Space.com (1/1): At a time when men dominated the field of astronomy, Nancy Grace Roman stepped up to become “the mother of Hubble.” Roman was the first chief of astronomy in the Office of Space Science at NASA Headquarters and the first woman to hold an executive position at the space agency. In her role, she successfully managed a number of astronomy-based projects, including what would eventually become the Hubble Space Telescope.
Mashable (12/22): Scientists have long been puzzled by the outer planet Uranus and the large tilt in its rotation, something much different than the vertical tilt of its sibling planets. Now, researchers believe the tilt is due to a past collision with a small planetary object, perhaps 3 to 4 billion years ago.
Spaceflight Insider (12/29): As 2018 drew to a close with a December 22 government shutdown still in place for many federal agencies, including NASA and NOAA, only essential personnel remained in place. Many of those were assigned to oversight of the International Space Station (ISS), now staffed by three men and women. NASA support for upcoming Commercial Crew Program test flights came to an untimely temporary halt. However, NASA activated its TV and social media assets to support New Horizons historic flyby of Ultima Thule and the OSIRIS-REx entry into orbit around its sample return target, the asteroid Bennu.
SpaceNews.com (12/22): The Space Frontier Act, legislation calling on the Trump Administration to extend NASA support for the International Space Station (ISS) from 2024 to 2030 along with reforms in commercial space regulations, stalled in the U.S. House on December 21, two days after it cleared the Senate with unanimous consent. Many of the provisions, including the Space Station extension, are expected to be revisited by the new Congress.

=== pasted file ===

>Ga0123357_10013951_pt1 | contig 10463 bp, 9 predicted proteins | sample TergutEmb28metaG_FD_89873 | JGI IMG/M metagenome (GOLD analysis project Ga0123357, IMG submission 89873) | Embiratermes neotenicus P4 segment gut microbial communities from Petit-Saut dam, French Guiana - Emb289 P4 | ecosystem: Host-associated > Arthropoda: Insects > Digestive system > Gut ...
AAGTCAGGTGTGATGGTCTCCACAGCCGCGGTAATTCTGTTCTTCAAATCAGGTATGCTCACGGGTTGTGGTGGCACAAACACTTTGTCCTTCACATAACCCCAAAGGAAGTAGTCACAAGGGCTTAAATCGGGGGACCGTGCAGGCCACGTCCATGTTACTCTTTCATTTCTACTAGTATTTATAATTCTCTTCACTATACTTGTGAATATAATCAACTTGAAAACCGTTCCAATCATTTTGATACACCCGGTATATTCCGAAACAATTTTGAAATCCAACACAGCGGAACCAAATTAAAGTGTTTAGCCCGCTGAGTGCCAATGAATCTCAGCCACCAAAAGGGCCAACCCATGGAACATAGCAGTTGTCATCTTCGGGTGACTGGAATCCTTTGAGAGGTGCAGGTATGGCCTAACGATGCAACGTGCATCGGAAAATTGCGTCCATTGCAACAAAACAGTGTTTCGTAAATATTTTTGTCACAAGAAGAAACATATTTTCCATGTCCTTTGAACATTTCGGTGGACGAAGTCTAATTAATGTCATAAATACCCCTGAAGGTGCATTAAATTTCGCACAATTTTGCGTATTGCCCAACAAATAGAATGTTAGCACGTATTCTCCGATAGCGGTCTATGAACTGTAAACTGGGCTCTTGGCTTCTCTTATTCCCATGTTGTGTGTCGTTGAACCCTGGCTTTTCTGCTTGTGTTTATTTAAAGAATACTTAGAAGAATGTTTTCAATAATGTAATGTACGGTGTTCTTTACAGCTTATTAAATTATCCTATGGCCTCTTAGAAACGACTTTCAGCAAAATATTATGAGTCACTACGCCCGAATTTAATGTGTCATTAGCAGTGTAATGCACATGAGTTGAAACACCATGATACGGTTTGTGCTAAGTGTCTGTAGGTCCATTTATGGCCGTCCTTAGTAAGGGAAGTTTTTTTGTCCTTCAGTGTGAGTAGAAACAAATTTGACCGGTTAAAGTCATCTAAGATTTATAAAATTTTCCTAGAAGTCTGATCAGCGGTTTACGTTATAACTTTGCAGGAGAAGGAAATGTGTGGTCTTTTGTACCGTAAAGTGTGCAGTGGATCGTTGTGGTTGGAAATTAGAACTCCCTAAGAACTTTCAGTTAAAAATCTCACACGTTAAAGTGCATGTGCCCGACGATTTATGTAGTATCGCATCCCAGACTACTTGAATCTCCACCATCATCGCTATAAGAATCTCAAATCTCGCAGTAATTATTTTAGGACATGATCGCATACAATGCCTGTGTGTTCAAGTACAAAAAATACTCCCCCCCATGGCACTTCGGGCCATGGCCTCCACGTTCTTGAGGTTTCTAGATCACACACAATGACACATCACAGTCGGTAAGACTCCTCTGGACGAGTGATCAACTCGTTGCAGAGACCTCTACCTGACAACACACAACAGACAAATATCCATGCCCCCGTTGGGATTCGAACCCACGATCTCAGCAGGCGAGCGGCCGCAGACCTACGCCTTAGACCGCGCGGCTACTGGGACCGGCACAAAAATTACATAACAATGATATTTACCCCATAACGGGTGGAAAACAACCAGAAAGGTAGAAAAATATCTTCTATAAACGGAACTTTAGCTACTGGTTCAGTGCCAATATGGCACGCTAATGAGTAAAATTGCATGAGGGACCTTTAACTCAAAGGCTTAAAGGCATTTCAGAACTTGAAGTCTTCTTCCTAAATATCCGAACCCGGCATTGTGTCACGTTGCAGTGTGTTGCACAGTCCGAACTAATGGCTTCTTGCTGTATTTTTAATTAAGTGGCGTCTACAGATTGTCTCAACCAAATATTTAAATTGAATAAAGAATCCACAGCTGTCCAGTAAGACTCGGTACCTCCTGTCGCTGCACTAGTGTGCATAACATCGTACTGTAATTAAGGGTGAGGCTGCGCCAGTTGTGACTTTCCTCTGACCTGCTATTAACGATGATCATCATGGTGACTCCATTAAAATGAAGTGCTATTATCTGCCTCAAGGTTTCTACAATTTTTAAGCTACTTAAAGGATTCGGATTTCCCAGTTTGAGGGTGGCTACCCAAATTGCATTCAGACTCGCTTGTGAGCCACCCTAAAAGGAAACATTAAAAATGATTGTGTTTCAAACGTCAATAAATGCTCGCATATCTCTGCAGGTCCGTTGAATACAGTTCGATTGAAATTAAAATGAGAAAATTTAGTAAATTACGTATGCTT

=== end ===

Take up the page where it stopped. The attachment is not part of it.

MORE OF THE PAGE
Associated Press (12/24): Katherine Johnson, the African American female whose mathematics skills contributed to the success of early U.S. human spaceflight, has been honored as the namesake of the Katherine Johnson Independent Verification and Validation Facility, a NASA test center in Fairmont, West Virginia.
Coalition Member in the News – Lockheed Martin
SpaceNews.com (12/23): After several launch delays, the first U.S. Air Force third generation Global Positioning Satellite (GPS), developed by Lockheed Martin, rose atop a SpaceX Falcon 9 rocket early December 23 to an elliptical transfer orbit that has a 12,500 mile final altitude.
The Hill (12/26): Alarm within the U.S. commercial space industry grows over Chinese intrusiveness. The Asian world power has invested in emerging technology, advanced on national security fronts in the sector and been implicated in a hacking campaign whose targets include NASA, other federal agencies and tech companies.
GB Times of Finland (12/24): Using a Long March 3C, China place a communications satellite into a geostationary transfer orbit on December 24. The secretive communications relay satellite may also double as a missile early warning sentry, according to Chinese media reports.
Xinhuanet of China (12/29): On Saturday, a Chinese Long March 2 D rocket placed seven satellites in orbit, six for atmospheric and space assessments and the seventh for communications tests.
Spaceflightnow.com (12/27): Russia’s new Vostochny Cosmodrome was the site for a Soyuz 2.1A launch late December 26 that placed more than two dozen international satellites into Earth orbit, including a pair of Russia Earth observation spacecraft.
Major Space Related Activities for the Week
Spacepolicyonline.com (12/30): The U.S. Government remains in a partial shutdown, which began December 22. Those agencies and employees affected include NASA and NOAA. NASA was able to use its TV and social media accounts to provide news from its Osiris Rex and New Horizons missions to the asteroid Bennu and Kuiper Belt Object Ultima Thule. The members of Congress elected in early November are to be seated on January 3. Also, the space community is closely watching China’s Chang’e 4 mission, the first ever lander/rover mission developed to reach the Moon’s far side south pole.